Anne Nigten on M.A.S.S. (and The Art of Uselessness)
As a respondent of the MASS project, I’ll share my thoughts, associations and the highlights of conversations I had with Julio Soto (ES) and Scott Petill (US), the makers of the MASS project.
I visited the MASS website prior to talking to its makers. Here I found their description of the work, a first reference point that set the tone for my investigation. My very first glimpse of the MASS project documentation reminded me of a zoo. Why? First of all, the previous MASS set up – the audience gathered in front of a large screen – is remarkably suggestive of a zoo, where visitors assemble in front of a cage to get a reaction from or even to interact with caged animals. Avatars, the fictional characters that populate the virtual environment, in this case replace the animals. One becomes immediately aware that the artists chose to allow the avatars semi-autonomous behaviour. This observation is reflected mainly in the audience’s behaviour.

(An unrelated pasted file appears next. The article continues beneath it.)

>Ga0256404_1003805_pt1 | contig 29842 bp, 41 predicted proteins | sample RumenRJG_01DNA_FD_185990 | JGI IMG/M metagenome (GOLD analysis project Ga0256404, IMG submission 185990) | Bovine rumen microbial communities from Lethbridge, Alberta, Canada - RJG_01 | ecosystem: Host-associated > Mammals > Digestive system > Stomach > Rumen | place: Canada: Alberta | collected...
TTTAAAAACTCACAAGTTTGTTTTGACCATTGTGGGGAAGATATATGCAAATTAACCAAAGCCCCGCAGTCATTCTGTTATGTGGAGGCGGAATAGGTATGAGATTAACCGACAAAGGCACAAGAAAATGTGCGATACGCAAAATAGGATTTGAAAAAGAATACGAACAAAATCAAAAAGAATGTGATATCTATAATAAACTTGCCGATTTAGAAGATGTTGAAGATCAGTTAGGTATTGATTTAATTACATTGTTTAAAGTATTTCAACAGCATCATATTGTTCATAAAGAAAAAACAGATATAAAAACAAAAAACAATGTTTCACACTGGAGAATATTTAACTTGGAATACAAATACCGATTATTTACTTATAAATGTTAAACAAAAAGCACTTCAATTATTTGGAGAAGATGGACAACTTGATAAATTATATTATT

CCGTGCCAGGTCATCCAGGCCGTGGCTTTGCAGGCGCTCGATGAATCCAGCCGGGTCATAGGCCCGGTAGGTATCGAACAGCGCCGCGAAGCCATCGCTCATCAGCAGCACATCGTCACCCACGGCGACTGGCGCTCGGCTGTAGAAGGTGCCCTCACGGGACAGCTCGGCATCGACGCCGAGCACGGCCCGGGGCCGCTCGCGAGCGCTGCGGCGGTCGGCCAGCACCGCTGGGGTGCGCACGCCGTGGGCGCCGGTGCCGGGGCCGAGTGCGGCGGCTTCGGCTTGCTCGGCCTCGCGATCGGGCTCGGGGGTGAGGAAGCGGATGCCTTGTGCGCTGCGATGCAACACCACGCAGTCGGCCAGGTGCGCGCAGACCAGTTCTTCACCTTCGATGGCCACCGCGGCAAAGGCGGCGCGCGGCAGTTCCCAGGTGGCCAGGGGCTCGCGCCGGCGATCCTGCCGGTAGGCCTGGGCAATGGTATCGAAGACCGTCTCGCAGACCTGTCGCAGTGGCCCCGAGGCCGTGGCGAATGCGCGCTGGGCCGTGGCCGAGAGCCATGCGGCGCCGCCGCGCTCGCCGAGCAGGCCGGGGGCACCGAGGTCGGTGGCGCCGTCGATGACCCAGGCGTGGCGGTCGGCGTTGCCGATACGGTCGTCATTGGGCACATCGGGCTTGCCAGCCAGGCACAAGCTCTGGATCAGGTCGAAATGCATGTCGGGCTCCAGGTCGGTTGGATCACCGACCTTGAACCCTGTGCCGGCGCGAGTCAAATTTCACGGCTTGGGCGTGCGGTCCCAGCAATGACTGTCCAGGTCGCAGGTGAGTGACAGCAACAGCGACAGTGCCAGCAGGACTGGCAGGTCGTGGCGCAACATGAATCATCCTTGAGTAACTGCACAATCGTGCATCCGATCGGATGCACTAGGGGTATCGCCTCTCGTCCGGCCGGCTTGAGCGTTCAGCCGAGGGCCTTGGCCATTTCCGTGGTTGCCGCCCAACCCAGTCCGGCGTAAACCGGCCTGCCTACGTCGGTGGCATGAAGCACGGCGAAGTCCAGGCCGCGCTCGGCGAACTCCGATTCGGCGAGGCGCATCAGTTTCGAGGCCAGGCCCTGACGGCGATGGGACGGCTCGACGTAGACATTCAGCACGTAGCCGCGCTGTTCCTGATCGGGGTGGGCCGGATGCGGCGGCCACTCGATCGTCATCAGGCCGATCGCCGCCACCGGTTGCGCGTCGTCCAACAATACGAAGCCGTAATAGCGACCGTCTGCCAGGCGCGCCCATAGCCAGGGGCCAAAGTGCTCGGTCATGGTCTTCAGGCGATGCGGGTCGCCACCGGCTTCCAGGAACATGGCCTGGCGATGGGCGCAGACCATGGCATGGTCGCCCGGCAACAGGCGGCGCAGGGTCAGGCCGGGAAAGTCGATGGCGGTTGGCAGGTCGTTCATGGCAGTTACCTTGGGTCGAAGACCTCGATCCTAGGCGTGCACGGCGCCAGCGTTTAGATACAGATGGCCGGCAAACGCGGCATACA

The installation doesn’t come with an input device, so the visitor has to figure out other ways to ‘get in touch’ with the avatars. In order to do so, visitors are encouraged to revisit ancient, real-life interaction scenarios, such as the one remembered from childhood visits to the zoo. Secondly, this reminded me of the ‘who is looking at whom’ scenario, the twist and constant interplay between antagonist and protagonist. Bert Haanstra’s (NL) movie Ape and Super-Ape (1972) is a striking reference to this game of mirrors. For this movie, Haanstra worked with a behavioural scientist to visualize in a sometimes, hilarious way, the deeply philosophical issue of behavioural similarities and differences between humans and (wild) animals. As a concluding thought on this zoo association, I would like to mention the useless aspect of this installation: for, while we can draw lessons from it with regard to our own behaviour, the most interesting aspect of this work is its uselessness – in the sense of a non-functional activity such as going to the zoo – and its playfulness. This is an interesting response to the current trend towards applied or ‘useful’ art, especially now, in a period of economic recession, when usefulness seems to prevail as the key to evaluation.